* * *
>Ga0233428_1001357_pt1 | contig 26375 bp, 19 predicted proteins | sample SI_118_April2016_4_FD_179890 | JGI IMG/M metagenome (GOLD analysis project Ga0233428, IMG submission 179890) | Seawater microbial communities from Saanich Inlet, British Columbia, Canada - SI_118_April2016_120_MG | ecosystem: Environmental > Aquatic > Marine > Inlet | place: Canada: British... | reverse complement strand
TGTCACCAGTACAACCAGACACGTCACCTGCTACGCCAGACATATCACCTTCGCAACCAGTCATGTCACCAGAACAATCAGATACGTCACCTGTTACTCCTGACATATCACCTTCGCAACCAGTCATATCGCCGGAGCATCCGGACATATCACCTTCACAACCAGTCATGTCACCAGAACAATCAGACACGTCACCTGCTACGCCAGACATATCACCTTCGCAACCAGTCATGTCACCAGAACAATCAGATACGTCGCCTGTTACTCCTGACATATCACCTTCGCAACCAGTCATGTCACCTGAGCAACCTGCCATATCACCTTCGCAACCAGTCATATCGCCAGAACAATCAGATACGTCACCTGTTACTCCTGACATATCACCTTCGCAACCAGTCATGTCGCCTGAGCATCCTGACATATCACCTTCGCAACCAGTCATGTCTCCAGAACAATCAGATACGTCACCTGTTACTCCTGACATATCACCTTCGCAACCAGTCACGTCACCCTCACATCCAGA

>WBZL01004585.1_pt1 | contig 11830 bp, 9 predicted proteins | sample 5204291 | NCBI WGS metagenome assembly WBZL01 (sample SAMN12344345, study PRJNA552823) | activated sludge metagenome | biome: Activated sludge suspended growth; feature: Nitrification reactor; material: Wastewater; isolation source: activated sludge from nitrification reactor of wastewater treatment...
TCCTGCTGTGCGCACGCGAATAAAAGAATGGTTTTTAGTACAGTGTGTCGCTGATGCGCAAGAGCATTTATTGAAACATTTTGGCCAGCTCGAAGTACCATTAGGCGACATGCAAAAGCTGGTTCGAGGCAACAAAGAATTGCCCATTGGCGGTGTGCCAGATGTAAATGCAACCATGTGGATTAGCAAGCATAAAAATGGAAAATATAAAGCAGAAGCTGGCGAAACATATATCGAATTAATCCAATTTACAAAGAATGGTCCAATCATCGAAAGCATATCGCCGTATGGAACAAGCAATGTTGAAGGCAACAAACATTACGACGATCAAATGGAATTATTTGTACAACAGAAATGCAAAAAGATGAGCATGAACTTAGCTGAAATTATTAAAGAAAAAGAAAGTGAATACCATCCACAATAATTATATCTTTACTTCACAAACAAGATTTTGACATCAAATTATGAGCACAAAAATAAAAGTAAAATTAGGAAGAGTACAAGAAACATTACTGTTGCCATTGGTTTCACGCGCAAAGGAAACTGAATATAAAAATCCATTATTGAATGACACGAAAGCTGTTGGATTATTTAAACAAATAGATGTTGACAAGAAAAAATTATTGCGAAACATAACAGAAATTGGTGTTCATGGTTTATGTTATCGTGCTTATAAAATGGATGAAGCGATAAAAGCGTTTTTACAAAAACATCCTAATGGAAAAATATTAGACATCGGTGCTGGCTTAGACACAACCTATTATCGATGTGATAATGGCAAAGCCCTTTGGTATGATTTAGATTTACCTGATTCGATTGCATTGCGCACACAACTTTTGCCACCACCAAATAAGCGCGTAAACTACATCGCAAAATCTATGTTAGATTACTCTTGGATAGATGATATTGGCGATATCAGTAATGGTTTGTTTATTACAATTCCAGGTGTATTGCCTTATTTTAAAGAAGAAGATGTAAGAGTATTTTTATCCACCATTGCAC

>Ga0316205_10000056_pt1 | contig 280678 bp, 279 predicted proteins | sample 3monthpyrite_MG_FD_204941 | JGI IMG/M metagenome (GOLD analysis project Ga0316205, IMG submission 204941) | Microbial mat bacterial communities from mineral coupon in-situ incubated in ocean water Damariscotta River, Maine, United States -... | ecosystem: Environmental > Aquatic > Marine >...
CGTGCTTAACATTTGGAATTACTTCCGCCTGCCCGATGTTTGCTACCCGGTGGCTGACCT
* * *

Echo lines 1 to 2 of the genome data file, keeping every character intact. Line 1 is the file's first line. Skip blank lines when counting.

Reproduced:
>Ga0233428_1001357_pt1 | contig 26375 bp, 19 predicted proteins | sample SI_118_April2016_4_FD_179890 | JGI IMG/M metagenome (GOLD analysis project Ga0233428, IMG submission 179890) | Seawater microbial communities from Saanich Inlet, British Columbia, Canada - SI_118_April2016_120_MG | ecosystem: Environmental > Aquatic > Marine > Inlet | place: Canada: British... | reverse complement strand
TGTCACCAGTACAACCAGACACGTCACCTGCTACGCCAGACATATCACCTTCGCAACCAGTCATGTCACCAGAACAATCAGATACGTCACCTGTTACTCCTGACATATCACCTTCGCAACCAGTCATATCGCCGGAGCATCCGGACATATCACCTTCACAACCAGTCATGTCACCAGAACAATCAGACACGTCACCTGCTACGCCAGACATATCACCTTCGCAACCAGTCATGTCACCAGAACAATCAGATACGTCGCCTGTTACTCCTGACATATCACCTTCGCAACCAGTCATGTCACCTGAGCAACCTGCCATATCACCTTCGCAACCAGTCATATCGCCAGAACAATCAGATACGTCACCTGTTACTCCTGACATATCACCTTCGCAACCAGTCATGTCGCCTGAGCATCCTGACATATCACCTTCGCAACCAGTCATGTCTCCAGAACAATCAGATACGTCACCTGTTACTCCTGACATATCACCTTCGCAACCAGTCACGTCACCCTCACATCCAGA